Upgrades Planned for City’s Water Treatment Plant as Lead Service Line Replacement Program Nears End
NEWARK, NJ – As Newark enters the final stages of replacing nearly 18,000 lead service lines, city officials say more efforts need to be made to ensure the safety of drinking water, including infrastructure improvements.
Newark City Council this week during a special meeting introduced an ordinance to allocate $ 23 million to process and operational improvements to the city’s Pequannock water treatment plant, funded by loans from the New Jersey Water Bank’s funding program.
“We’re going to rehabilitate it with better technology – how we treat the water to continue to provide safe drinking water, while trying to reclaim some of the large water consumers we used to sell water to in other cities,” said Kareem Adeem, assistant director the Newark Water and Sewer Department, during the meeting.
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The improvements and upgrades to the wastewater treatment plant mentioned in the ordinance include optimizing coagulation – a water treatment process, replacing filters and an underwater system, replacing filter valves, replacing backwash pumps, changing filter flow control, and adding an air purification system and upgrading one Electrical and control system.
These planned modernizations follow additional efforts officials have made to modernize the facility to prevent corrosive water from spreading through the city’s pipes and homes. The facility is managed by Newark and has approximately 500,000 customers in North Jersey.
During a virtual meeting in February hosted by the city to keep residents updated on efforts to combat lead in drinking water, said Tom Schoettle, a CDM Smith representative who is involved in the utility removal program One of the facility’s recent projects is planning to add a clarification process in addition to the existing filters.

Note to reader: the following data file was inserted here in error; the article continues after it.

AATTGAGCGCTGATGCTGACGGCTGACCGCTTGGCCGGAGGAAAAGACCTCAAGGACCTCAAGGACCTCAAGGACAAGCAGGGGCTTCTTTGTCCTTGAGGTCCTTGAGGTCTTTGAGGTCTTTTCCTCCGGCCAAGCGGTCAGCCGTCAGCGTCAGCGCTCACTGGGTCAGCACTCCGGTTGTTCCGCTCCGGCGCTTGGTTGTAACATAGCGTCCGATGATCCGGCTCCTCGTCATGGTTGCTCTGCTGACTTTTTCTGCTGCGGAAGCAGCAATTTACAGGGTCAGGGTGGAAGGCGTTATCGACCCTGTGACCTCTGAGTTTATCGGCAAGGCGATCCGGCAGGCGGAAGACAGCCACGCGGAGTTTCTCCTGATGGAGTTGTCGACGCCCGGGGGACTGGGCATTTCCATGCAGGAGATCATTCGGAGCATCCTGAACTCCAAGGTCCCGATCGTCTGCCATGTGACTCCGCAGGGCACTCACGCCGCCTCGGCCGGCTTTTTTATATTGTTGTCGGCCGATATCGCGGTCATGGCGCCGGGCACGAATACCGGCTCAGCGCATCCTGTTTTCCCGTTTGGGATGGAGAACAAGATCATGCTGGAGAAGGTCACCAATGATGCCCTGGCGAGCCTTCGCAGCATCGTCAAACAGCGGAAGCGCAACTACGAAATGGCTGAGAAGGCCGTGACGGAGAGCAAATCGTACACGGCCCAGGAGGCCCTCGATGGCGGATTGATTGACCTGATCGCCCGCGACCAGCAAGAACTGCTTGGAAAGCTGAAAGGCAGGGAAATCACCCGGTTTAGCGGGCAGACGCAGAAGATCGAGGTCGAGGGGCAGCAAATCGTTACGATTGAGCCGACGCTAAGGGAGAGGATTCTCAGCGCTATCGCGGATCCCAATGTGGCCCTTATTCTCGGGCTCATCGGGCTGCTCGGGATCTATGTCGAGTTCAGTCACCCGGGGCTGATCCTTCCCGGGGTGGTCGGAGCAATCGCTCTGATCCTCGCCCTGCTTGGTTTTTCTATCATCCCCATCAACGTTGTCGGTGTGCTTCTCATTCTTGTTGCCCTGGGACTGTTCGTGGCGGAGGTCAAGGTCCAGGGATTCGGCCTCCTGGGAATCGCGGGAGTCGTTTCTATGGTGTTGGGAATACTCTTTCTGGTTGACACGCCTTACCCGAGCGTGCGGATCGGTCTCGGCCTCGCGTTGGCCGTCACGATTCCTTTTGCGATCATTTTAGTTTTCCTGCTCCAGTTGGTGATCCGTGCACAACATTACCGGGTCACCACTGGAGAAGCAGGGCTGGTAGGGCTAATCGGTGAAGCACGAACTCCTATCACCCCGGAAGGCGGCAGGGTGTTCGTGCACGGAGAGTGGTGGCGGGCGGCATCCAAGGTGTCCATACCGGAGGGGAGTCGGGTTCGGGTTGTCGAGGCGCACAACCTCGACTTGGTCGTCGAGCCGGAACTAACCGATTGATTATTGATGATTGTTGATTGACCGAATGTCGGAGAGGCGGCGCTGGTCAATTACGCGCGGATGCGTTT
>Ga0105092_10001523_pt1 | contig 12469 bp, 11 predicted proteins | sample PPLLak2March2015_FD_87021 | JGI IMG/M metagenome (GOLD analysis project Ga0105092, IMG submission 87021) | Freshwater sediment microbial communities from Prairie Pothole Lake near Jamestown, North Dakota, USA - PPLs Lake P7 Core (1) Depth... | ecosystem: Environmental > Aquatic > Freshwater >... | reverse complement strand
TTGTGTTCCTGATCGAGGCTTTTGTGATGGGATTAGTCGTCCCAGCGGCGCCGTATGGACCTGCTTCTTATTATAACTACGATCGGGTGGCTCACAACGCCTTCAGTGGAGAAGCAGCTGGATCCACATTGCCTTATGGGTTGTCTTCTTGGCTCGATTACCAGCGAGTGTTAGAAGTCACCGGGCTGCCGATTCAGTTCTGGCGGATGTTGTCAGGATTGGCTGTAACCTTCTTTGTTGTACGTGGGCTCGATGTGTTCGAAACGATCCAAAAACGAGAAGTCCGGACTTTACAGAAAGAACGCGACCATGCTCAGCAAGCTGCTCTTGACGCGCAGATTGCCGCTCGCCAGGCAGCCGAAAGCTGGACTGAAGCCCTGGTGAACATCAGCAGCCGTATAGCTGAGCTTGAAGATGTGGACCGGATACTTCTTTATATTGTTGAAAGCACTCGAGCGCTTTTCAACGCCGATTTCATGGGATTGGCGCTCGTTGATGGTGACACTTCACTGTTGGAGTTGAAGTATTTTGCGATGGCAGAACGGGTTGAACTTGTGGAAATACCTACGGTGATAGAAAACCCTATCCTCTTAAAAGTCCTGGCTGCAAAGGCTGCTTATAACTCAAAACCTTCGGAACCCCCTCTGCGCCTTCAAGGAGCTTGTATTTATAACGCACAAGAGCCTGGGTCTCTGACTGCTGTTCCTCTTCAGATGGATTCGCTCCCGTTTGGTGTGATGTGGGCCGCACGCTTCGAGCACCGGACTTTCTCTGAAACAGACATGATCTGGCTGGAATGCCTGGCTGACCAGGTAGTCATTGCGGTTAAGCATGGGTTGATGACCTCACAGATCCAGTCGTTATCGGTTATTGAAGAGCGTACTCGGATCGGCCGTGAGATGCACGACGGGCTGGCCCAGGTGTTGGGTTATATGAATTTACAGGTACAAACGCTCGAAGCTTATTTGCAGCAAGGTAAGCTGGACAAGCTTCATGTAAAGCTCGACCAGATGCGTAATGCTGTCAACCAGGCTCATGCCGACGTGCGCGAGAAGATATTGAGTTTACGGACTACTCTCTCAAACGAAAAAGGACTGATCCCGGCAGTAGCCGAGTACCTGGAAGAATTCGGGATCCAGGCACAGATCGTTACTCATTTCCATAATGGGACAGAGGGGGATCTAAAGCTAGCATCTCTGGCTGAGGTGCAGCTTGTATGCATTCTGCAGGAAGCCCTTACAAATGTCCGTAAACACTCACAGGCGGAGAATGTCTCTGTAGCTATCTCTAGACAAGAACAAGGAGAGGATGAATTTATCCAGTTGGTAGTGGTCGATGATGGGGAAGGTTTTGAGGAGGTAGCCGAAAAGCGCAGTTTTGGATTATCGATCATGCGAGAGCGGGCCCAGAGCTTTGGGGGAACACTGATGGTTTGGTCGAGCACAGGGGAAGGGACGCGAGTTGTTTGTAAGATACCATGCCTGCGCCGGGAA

“The purpose of this additional purification phase is to do two things: To help the city increase the capacity of the purification plant currently so that we can bring more water into the city, but also to remove some of the organic matter and constituents – contamination – address that we want to remove from the water to unload and unload the filters, ”said Smith.
To date, officials have reported that the city has replaced more than 17,500 lead service lines, visited more than 20,000 homes for lead mining work, and paved roads that are expected to be operational again in the spring.
Although the city failed to meet haloacetic acid and trihalomethane levels for all of 2020, officials reported that they have seen a decline recently.
Earlier this year, the City of New Jersey and the New Jersey Environmental Protection Agency resolved a three-year lawsuit involving groups that filed lawsuits against the city in 2018 for dealing with its lead water crisis.
A settlement was brought before federal courts asking Newark to continue its ongoing progress in rehabilitation of pipelines, free water tests, and other measures.
In less than two years, Newark has replaced much of its leadership lines with a $ 120 million loan from Essex County and brought the program into its final stages.
In February, the city also signed two contracts with two providers that are expected to each replace 1,500 service lines by June.
“There is a lot to do in the future,” said Newark Mayor Ras Baraka during a virtual speech on the state of the water on Thursday. “Even after we replace those leading service lines, there is more work to be done on the water infrastructure and more work to make sure we deal with ours [combined sewer overflows]and there is still much to be done to ensure that we – besides the people of this beautiful city – invest in the greatest asset – and that is our water. ”